Long Live Beerworks – A Neighborhood Microbrewery Bringing Fresh Brews to Providence’s West End

Most major cities have different sections or neighborhoods that make them unique and distinguishable from other parts of the city and Providence is no different. First and foremost there is Downtown, with its iconic Superman building, artistic venues like Providence Performing Arts and Trinity Rep, and where you can find the oldest indoor mall in America, The Arcade. Then there is the Eastside, home to higher education institutions Brown University and the Rhode Island School of Design. It is also one of the oldest parts of the city, with historic homes and streets that date back to the very early beginnings of Rhode Island. And, of course, another recognizable part of Providence is the Federal Hill neighborhood. Known as the Little Italy of RI, this is where you will find a variety of Italian restaurants, pastry shops and little markets (and an area with some historic organized crime connections). If you stray from Atwells Ave and make your way towards the “West Side,” near Westminster Street and featuring a funkier side to the city, you will find the state’s newest microbrewery, Long Live Beerworks. The latest addition to the local craft beer community has come out of the gate firing on all cylinders and is looking forward to welcoming people to come by and try some of the city’s newest brews.


For many home brewers, their hope one day is to take their passion and turn it into a career and Armando DeDona is one of the fortunate ones to take that opportunity and make it into a reality. As the owner/headbrewer puts it, “I had been interested in starting my own business for a long time. I wanted the opportunity to be really creative with my passion (specifically beer).”  When it comes to his love for brewing, one can tell that he is very enthusiastic about his craft. “I like the creative process, plus, I enjoy working on something that is solely for enjoyment. At the end of the day, I get to share that enjoyment with my customers.” This also carries over into the recipes and beers themselves too. “A lot of the beers I have on tap are recipes from my home brew past. The cask conditioned beers I feature every Friday is based on whatever is conditioning in the fermenters, and I build upon those recipes and craft them into something different. They can be inspired by anything really, what I see in season at the market, a song I’m digging, etc. At the end of the day, I want to have fun.” Early on it seems like this combination of creativity and fun has easily transitioned into a solid variety of beers for visitors to come in and enjoy.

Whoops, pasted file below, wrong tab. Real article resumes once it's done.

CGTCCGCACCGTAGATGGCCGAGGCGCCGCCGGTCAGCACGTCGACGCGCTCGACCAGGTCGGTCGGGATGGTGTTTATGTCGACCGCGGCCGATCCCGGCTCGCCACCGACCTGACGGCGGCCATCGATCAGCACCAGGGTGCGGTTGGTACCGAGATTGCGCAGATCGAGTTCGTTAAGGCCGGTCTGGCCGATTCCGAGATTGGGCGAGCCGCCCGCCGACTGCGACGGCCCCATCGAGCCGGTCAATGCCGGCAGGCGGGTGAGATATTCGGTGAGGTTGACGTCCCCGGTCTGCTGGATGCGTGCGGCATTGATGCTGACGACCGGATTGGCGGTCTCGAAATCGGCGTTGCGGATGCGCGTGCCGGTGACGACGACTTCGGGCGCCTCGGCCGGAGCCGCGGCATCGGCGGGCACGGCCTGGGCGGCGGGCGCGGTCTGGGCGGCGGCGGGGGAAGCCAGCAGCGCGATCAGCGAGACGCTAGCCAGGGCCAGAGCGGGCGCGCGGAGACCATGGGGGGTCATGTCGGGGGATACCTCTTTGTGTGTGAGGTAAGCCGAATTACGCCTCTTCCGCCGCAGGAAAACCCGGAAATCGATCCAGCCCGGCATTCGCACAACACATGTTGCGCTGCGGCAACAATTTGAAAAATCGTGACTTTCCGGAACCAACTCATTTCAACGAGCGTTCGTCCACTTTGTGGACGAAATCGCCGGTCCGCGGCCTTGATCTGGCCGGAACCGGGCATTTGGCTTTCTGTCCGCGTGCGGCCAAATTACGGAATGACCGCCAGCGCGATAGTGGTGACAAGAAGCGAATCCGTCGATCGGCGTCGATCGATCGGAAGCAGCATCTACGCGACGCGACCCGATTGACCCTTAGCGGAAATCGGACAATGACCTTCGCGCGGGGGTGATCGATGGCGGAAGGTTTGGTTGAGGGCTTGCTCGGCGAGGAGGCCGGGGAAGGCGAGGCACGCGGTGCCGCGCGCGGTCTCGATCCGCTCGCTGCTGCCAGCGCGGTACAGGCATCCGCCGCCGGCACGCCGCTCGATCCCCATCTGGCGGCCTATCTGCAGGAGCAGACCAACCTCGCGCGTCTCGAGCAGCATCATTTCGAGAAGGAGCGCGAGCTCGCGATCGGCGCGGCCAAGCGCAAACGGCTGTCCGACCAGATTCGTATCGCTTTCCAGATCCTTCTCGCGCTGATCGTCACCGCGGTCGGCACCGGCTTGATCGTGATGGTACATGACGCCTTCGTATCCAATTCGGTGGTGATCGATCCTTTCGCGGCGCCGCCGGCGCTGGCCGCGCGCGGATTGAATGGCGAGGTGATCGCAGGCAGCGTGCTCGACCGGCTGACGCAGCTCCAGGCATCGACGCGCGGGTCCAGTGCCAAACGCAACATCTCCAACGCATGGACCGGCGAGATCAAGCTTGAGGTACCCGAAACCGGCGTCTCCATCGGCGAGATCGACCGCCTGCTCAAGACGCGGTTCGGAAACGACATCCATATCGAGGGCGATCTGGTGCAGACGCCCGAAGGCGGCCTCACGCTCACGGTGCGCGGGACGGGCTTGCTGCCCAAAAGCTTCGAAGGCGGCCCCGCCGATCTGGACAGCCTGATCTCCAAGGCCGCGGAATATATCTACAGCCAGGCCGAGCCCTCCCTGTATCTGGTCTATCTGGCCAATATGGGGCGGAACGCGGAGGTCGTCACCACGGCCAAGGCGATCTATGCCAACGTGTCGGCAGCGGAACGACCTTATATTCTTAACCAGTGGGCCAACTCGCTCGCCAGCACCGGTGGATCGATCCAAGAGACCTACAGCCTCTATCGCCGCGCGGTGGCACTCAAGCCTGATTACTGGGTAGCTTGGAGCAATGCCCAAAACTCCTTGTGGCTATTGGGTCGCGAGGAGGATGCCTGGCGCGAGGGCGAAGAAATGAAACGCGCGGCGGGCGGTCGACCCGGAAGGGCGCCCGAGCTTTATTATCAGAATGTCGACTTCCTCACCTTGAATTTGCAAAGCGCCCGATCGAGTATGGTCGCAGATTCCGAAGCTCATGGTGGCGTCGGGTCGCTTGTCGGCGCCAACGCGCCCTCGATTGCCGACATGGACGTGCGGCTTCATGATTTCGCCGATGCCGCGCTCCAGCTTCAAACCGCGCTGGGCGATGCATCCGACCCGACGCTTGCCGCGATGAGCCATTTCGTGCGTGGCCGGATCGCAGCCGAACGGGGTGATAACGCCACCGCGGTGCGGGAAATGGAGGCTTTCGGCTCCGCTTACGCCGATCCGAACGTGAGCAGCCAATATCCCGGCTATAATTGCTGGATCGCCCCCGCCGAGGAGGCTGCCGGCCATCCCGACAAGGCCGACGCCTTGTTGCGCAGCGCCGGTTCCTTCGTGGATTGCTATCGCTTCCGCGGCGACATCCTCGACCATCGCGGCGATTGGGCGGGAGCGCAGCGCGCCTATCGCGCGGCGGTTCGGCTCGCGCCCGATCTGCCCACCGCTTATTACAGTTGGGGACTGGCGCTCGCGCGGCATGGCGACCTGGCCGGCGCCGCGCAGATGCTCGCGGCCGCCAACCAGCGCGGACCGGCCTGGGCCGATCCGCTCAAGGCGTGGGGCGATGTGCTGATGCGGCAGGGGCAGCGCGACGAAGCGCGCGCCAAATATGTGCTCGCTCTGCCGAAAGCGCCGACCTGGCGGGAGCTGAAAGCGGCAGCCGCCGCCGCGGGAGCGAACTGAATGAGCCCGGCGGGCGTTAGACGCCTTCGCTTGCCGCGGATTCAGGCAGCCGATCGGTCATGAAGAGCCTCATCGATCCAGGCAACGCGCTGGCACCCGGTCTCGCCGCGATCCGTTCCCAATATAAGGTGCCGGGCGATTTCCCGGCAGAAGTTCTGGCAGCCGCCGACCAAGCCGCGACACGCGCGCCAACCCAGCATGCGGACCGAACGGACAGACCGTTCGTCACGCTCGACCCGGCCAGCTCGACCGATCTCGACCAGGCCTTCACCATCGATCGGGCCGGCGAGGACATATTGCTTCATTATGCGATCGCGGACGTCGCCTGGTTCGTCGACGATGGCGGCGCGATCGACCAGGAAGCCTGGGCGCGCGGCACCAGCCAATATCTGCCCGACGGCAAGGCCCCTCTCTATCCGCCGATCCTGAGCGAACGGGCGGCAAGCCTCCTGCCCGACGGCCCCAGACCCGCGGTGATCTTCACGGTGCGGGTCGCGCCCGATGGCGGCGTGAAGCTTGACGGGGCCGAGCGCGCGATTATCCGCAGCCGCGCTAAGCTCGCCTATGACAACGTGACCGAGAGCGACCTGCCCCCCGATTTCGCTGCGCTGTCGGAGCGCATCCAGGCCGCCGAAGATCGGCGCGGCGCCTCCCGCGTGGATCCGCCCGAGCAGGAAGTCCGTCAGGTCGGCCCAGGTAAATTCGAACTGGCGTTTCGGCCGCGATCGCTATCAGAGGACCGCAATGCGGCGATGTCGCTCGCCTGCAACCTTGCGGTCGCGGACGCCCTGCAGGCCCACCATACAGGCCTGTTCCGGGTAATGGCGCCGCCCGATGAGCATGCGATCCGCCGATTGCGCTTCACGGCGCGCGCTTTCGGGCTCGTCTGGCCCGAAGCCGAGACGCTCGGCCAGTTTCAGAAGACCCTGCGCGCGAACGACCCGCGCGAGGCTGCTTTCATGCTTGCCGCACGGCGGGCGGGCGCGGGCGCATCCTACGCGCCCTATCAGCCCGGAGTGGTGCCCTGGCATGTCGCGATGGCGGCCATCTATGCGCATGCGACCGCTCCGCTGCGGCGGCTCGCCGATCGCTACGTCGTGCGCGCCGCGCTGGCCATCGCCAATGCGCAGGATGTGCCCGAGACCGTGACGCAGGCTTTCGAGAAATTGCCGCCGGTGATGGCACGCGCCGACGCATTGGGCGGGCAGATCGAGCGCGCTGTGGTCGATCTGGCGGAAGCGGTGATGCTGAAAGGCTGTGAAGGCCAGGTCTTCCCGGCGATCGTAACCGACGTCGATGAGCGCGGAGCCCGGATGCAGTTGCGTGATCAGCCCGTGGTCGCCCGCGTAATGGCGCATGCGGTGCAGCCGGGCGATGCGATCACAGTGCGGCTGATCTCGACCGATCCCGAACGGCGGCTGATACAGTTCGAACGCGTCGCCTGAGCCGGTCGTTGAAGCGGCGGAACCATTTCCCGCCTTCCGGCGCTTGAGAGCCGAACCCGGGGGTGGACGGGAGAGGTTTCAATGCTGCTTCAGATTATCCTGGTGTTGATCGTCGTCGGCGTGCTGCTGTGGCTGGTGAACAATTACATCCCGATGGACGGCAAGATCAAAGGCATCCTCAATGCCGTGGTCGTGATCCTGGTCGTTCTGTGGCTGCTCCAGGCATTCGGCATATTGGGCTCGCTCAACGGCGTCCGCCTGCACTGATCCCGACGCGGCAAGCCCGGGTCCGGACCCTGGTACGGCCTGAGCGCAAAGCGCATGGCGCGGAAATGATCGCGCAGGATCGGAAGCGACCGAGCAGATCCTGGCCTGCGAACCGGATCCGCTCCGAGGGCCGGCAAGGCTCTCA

Since opening its doors only nine months ago, Long Live Beerworks has been keeping a constant rotation of brews available on draft. This is done on purpose, as Armando puts it, it is “mostly to exercise my need for a creative outlet and variety.” Some of the beers that have been brewed/featured at the brewery include Lonely Weekend, which is an IPA brewed with Idaho 7 and Citra hops. There is Coarse Grind, a stout made with an expresso blend from local coffee roasters, Dave’s Coffee. You might also come across ‘Lil Sippy, described as a refreshing, dry hopped, session ale. Rounding it out is Heck Hound, a smoky red ale. “I’m really digging smoked beers right now. The smoked characteristics appeal to me because of the close connection with food (which can elevate a good beer)” Armando shared. He added, “I recently re-brewed Heck Hound with a little bit of modification in that I pushed the smokiness. This beer serves a more niche palette and often surprises our customers.” While smoky flavored beers might not be up every beer drinker’s alley, there seems to be no shortage of unique and flavorful crafted brews to choose from.